August 9, 10 and 11, 2013
Midwest Buddhist Temple’s annual celebration of Japanese crafts and culture, the Ginza Holiday is an annual three-day event held the second weekend of August. The Ginza Holiday showcases the cultural heritage of those who founded the temple and allows members to share this with the public through demonstrations of traditional Japanese art forms, crafts, cuisine and performances.
- One highlight of this festival is The Waza, a group of “living treasure” craftsmen who visit from Japan in order to demonstrate their skills and share their creations.
- Dharma talks are presented regularly during Ginza by a resident minister,and tours of the temple are held.
- A raffle, which benefits temple programs and operation, is held each year;
tickets are available from MBT members, at the temple office, or at the event.
Midwest Buddhist Temple held its first Ginza Holiday in 1956 at its former site several blocks east of the current temple. The festival took its name from The Ginza, a busy and colorful shopping center and the most famous district in Tokyo.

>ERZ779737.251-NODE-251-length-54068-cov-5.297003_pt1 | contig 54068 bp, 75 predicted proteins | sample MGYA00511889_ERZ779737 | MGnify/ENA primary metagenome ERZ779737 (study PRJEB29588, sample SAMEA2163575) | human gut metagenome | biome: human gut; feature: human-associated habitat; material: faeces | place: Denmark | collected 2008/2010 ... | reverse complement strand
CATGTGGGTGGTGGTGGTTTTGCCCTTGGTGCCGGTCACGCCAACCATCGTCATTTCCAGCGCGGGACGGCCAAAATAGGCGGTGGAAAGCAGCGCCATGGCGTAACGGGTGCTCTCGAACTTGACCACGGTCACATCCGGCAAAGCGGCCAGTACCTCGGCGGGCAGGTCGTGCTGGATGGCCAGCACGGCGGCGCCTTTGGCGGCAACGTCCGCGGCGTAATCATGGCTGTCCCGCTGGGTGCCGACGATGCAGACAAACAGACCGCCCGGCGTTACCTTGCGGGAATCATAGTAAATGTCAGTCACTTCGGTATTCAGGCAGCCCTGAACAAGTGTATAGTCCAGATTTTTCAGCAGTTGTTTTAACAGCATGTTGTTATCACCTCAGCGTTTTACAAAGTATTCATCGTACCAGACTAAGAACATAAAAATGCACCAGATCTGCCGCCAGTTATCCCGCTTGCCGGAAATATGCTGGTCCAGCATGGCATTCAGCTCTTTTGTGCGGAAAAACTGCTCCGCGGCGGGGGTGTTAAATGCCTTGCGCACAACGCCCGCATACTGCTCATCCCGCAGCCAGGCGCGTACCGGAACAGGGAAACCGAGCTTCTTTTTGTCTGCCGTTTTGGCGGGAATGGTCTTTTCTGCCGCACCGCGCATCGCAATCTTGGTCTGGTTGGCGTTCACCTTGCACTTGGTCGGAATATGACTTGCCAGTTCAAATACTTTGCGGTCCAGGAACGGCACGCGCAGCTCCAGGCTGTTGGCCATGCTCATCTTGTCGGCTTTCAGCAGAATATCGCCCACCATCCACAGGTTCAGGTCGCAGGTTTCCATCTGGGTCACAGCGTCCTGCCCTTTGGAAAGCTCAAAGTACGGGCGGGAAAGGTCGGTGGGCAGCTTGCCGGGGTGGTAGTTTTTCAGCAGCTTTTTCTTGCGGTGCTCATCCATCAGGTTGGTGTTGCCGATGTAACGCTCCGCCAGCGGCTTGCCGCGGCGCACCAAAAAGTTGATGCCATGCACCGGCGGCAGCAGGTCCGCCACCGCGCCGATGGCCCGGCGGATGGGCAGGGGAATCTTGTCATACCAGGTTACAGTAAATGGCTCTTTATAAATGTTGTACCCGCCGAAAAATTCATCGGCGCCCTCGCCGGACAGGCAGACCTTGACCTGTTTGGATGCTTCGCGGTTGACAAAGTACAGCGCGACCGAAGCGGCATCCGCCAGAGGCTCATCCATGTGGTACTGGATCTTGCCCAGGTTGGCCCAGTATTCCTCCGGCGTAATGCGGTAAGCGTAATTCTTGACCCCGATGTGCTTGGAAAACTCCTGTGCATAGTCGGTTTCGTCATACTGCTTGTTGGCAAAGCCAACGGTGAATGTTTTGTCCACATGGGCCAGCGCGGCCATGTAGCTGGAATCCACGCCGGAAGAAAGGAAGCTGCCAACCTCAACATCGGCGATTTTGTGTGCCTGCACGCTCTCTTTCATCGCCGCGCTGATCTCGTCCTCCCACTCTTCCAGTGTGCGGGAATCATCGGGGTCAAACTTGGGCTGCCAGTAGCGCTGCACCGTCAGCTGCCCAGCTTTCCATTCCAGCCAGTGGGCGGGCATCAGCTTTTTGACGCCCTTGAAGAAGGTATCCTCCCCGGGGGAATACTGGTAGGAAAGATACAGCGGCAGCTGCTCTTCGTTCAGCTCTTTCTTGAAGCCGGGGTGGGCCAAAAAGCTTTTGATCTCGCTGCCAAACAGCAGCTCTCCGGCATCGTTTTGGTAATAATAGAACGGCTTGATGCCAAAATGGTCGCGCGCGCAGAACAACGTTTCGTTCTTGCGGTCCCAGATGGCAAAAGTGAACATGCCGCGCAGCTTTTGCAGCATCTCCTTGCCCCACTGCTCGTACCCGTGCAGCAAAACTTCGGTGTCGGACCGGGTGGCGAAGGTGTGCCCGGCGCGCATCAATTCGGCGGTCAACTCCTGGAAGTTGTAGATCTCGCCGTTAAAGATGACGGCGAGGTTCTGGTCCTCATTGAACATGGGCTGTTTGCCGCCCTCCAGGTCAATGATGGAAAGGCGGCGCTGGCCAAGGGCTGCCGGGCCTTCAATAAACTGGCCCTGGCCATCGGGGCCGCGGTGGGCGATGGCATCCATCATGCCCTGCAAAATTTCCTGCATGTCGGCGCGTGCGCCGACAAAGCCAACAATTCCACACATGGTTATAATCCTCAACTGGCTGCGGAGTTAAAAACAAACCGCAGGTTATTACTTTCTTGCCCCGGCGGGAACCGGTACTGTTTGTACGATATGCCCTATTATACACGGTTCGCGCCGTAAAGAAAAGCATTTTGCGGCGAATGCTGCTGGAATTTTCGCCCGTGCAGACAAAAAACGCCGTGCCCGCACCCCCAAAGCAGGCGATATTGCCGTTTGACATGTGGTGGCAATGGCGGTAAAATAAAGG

But 300 years ago, the area was famous for duck hunting, as it was originally a vast swampland. Tokugawa Ieyasu ordered the reclamation of the area in 1603 and gave the work to several feudal lords, thus the lots were named for them – such as Owari-cho, Yamashiro-cho, Kaga-cho and other streets.
The name Ginza dates to 1612 when Ginza, or the official silver mint, was opened there. Later, in 1873, the construction of two-story brick houses and brick sidewalks gave birth to The Ginza we know in Tokyo today.
Midwest Buddhist Temple
435 West Menomonee Street